Seed investor & partner at Seedcamp, mobile tech lover, blogger and photography enthusiast, Carlos Espinal leads the startups’ experience from the initial investment to Seedcamp Academy and beyond. Prior to Seedcamp, he was a VC at Doughty Hanson Technology Ventures, a London-based early stage investment firm, an engineer for the Advanced Communications Technologies group of the New York Stock Exchange, as well as a network security consultant for the professional services division of Baltimore Technologies.
Carlos brings a good mix of tech & VC experience with a keen operational eye to the Seedcamp team and he recently published “The Fundraising Fieldguide”, a book that equips ambitious founders with the know-how they need to successfully raise money. Published in 2015, “The Fundraising Field Guide” aims to decipher the secrets to raising capital and therefore provide those ambitious founders with the right information to take their company to the next level.
Carlos will take the stage at How to Web Conference 2015 to officially launch “The Fundraising Field Guide” in Romania and provide an overview of the common challenges faced by entrepreneurs when going through the funding process. Meanwhile, we talked with him about investments and he was kind enough to share his personal experience with us in the interview below. Enjoy!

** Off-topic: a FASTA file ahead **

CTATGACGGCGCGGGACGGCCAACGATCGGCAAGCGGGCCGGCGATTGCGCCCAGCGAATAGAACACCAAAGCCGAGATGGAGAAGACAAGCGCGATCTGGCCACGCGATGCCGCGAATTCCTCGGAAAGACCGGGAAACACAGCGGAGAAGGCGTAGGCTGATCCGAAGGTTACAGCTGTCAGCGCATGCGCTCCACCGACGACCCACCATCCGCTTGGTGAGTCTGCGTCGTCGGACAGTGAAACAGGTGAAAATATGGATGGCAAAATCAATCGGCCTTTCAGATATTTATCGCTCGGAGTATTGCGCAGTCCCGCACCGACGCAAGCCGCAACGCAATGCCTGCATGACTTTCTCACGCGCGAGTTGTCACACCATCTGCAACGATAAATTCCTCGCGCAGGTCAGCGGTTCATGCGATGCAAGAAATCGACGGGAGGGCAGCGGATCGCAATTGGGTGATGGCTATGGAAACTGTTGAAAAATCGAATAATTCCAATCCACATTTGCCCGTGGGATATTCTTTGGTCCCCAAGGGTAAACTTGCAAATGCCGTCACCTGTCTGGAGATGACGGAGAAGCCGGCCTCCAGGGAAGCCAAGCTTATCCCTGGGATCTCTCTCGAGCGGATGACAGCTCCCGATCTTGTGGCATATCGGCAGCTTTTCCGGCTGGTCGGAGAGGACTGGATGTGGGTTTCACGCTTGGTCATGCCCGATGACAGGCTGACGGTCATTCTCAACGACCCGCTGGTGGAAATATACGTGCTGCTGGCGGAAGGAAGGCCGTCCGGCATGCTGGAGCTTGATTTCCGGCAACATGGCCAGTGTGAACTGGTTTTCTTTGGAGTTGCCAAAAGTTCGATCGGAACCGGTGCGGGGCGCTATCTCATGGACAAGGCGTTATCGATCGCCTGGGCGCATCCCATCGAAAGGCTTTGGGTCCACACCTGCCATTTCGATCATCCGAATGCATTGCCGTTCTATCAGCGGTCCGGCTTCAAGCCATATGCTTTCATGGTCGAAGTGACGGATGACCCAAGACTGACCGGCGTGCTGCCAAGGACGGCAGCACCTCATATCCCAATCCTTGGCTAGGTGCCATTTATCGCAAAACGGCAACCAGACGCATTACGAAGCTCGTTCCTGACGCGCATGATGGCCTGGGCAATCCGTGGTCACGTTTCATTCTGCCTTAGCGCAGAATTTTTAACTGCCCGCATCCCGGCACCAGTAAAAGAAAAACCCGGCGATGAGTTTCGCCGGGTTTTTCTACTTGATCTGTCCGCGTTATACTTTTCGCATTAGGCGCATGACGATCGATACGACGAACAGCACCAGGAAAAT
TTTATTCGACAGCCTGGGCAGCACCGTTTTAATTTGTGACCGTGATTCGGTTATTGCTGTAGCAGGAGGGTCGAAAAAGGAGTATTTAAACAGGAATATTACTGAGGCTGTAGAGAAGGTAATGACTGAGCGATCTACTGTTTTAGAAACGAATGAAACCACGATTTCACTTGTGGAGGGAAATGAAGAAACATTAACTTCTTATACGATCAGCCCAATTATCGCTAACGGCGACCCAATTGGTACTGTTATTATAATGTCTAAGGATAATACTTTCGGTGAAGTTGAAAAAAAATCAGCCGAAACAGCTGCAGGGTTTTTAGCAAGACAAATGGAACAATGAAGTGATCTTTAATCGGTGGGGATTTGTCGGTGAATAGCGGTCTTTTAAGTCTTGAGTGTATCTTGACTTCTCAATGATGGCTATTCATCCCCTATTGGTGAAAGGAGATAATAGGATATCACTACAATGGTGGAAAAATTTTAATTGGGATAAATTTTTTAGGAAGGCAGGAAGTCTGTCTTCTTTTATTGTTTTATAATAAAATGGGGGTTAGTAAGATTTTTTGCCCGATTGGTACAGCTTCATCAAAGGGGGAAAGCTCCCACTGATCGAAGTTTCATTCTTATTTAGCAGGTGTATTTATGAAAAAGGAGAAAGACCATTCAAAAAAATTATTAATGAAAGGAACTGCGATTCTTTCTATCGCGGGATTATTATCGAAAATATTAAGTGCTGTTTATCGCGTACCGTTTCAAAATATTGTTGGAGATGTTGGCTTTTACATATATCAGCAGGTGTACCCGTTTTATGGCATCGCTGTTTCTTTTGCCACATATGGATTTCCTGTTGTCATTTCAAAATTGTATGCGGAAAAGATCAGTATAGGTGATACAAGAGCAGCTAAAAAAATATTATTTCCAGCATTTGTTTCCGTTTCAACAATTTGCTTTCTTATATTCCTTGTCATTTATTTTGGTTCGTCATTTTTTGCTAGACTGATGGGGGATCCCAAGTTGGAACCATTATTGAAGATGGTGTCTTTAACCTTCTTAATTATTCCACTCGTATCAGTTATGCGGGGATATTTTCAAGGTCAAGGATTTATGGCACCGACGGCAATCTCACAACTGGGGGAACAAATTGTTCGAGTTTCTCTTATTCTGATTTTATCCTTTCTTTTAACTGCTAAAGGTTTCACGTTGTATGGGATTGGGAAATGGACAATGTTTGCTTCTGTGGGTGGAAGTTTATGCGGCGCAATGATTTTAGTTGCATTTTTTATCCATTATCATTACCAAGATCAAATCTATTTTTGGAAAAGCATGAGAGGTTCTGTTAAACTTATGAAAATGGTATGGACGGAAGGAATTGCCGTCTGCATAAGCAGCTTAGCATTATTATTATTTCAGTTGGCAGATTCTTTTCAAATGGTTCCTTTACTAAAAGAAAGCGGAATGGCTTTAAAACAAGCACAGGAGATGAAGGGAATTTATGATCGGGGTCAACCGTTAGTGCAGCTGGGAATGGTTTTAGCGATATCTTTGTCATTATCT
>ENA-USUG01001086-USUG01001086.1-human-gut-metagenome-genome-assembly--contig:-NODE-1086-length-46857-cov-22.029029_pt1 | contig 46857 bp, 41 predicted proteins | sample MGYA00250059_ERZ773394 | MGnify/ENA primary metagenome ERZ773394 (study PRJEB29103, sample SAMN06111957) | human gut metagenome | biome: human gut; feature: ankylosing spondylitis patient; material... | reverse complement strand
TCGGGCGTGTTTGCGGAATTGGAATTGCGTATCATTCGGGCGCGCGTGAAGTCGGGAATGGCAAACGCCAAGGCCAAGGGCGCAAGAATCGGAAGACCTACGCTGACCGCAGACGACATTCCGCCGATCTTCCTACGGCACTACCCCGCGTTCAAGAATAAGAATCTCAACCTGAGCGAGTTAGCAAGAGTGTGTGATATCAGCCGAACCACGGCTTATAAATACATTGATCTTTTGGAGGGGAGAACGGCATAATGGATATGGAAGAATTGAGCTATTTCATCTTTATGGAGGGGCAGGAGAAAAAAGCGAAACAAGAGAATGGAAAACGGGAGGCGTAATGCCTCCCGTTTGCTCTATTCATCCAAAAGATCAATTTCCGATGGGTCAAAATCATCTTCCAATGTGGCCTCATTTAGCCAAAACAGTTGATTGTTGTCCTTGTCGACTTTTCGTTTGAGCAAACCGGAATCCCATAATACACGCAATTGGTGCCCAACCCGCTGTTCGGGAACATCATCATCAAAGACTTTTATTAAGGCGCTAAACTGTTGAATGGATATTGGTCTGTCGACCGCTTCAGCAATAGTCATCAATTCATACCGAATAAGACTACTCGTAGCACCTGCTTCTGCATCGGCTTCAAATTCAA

As partner of Seedcamp, you’ve invested in 170+ companies to date. What are the things these successful startups have in common?
A huge part of a company’s success or failure comes down to how a company’s team operates. If there is lots of destructive conflict, usually one or more founders leave eventually and destroy shareholder value along the way. However, companies where founders have a complementary relationship and can provide positive ‘conflict’ (the kind where better outcomes come) tend to fare far better.
What is the first piece of advice you give to early-stage startup founders looking to take their products to the next level?
Firstly, a true-to-earth passion and desire to understand their customer’s needs, and secondly, a commitment to iterate ceaselessly in the pursuit to live up to the promise you make to your customer via your product.
A book that does an amazing job of walking through this from a non-startup-tech-lean point of view is “Let My People Go Surfing: The Education of a Reluctant Businessman” by the founder of the Patagonia clothing company. I highly recommend it.
What are the most common mistakes that startup founders out there make?
On the prior point of teams, a critical mistake is not to discuss and include reverse-vesting provisions in the early founder agreements. This can lead to large losses of equity early on as well as very nasty disputes. We’ve drafted a document to help founders with that very exercise of having these conversations early, which can be found here – http://seedsummit.org/founders-collaboration-agreement/.
Secondly, on the previous point of being customer-centric, some companies can lose touch on the connection to their customer: how they choose, how they decide, and ultimately what needs they have that they’re expecting your company to satisfy.
You’ve recently published “The Fundraising Field Guide”, a book that you’re going to launch this November on the main stage of How to Web. Why have you decided to publish it and what’s in it for the startup founders out there looking for money?